Kairos 17.3

Multimodal Writing Instruction in a Global World

Designer & Co-Author: Angela Shetler

Co-Authors: Susan E. Thomas, Frances Di Lauro

Contributor: Benjamin Miller

The University of Sydney Writing Hub was established in 2009 as the teaching and research home of the Faculty of Arts and Social Sciences Writing (WRIT) Program and Writing Centre. Since “centre” in Australia carries a different connotation from that in North America, the name Hub was chosen to reflect Kenneth Burke’s (1973) idea of communication (arguably the highest form of human action) as spokes radiating from a wheel, thus implying multiple pathways and modalities that undergird, shape, and define the writing process.

However, the Writing Hub is different still from North American writing centers in that it administers seven credit-bearing courses (five undergraduate and two graduate), as well as drop-in writing assistance for students enrolled in the Faculty of Arts and Social Sciences or in one of our courses. While most North American writing centers are located in academic departments, the Writing Hub is an independent unit that sits within the Teaching and Learning Network of the Faculty of Arts and Social Sciences.

In addition to courses and peer tutoring, the Writing Hub offers writing workshops for faculty, often with international experts, and two seminar series: "How I Write" (borrowing from Stanford University's Program in Writing and Rhetoric), featuring high-profile writers discussing their craft; and "Rhetoric in the Real World," featuring presentations on applications of rhetoric outside the academy. The Writing Hub also offers consultancy services to area business, with all profits re-invested in the Hub to support student programs.

Before the Writing Hub was created, the Faculty offered only two undergraduate writing courses: one housed in English (developed by Susan Thomas) and the other in Linguistics (developed by William Foley, a sociolinguist), with no writing support services for undergraduates. When the Hub was created, Thomas and Foley redesigned these two existing courses as the pilot WRIT courses, which have now undergone several iterations.

The Hub represents a departure from the way writing is usually conceived of and taught in Australia, in that it emphasizes writing as a discipline with a classical rhetorical framework. There is a particular focus on invention or discovery in the writing and research processes.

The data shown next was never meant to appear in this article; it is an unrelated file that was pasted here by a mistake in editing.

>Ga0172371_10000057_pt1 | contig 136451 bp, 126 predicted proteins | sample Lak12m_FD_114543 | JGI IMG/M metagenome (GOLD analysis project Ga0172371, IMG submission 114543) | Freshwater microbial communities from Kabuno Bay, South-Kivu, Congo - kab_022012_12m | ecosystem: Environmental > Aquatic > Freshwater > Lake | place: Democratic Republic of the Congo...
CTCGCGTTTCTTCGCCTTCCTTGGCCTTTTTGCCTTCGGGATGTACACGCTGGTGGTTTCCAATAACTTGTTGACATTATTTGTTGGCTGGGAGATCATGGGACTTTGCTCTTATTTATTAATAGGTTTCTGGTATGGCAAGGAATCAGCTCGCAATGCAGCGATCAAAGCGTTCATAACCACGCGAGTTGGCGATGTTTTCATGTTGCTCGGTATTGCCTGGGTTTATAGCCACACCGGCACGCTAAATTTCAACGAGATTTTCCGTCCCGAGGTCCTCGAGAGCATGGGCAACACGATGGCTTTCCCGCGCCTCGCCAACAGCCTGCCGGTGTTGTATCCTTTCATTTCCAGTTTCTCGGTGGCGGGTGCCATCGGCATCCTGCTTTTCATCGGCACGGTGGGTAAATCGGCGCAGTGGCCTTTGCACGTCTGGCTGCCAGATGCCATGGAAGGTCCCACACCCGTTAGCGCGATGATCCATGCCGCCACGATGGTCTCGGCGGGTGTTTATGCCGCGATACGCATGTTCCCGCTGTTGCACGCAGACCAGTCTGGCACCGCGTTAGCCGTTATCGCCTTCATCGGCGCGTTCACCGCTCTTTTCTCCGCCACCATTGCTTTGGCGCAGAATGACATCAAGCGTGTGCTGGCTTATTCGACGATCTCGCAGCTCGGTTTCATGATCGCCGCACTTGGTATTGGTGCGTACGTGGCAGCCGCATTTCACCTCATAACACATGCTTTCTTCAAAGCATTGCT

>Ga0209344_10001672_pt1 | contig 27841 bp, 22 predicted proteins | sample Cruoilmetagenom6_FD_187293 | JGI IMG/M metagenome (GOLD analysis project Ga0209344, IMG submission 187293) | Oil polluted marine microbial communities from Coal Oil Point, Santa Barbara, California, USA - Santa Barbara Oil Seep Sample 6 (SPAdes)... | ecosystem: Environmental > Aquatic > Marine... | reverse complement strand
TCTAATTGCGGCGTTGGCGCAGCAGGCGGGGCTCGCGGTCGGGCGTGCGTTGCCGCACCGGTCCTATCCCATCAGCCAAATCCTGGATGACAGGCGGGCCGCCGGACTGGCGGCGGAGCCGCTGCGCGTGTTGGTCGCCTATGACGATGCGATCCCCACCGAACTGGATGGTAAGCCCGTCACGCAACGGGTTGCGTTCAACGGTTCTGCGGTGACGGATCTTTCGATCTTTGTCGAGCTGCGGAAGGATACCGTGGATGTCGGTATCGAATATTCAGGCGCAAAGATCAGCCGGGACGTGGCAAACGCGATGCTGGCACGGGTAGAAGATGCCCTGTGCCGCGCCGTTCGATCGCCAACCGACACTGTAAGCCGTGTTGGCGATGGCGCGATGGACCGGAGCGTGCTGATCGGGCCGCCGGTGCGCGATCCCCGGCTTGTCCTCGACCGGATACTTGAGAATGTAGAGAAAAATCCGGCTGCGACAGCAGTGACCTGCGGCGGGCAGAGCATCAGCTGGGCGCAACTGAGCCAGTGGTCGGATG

For us, rhetoric in a multimodal world means the art of communicating effectively across disciplines, cultures, technologies, and countries. We have joined Aristotle's (classical) definition of "finding the available means of persuasion in a given situation" with Andrea Lunsford's 20th century definition of New Rhetoric as the study of human communication in order to help students bridge the gaps between present and past and find an appropriate rhetorical theory for contemporary writing environments.

This website will offer a brief overview of the Writing Hub. Through preliminary longitudinal data from our Sydney Study of Writing as well as student interviews and program feedback, we demonstrate how and why a rhetorical approach best supports the development of student writing in multimodal contexts. (The longitudinal study began in 2012 as part of a grant-funded project on writing across the curriculum and is due to finish in 2015.)

We have organized our approach around five central modes that inform our work: audience, contexts, discovery, conversation, and collaboration. These modes have shaped our philosophy, our glossary of thematic terms in this piece, our courses, and our writing fellowships for students, culminating in lessons we’ve learned in the coda. The references are linked here.

Join the conversation and explore the multimodal University of Sydney Writing Hub through our "hub" of modes.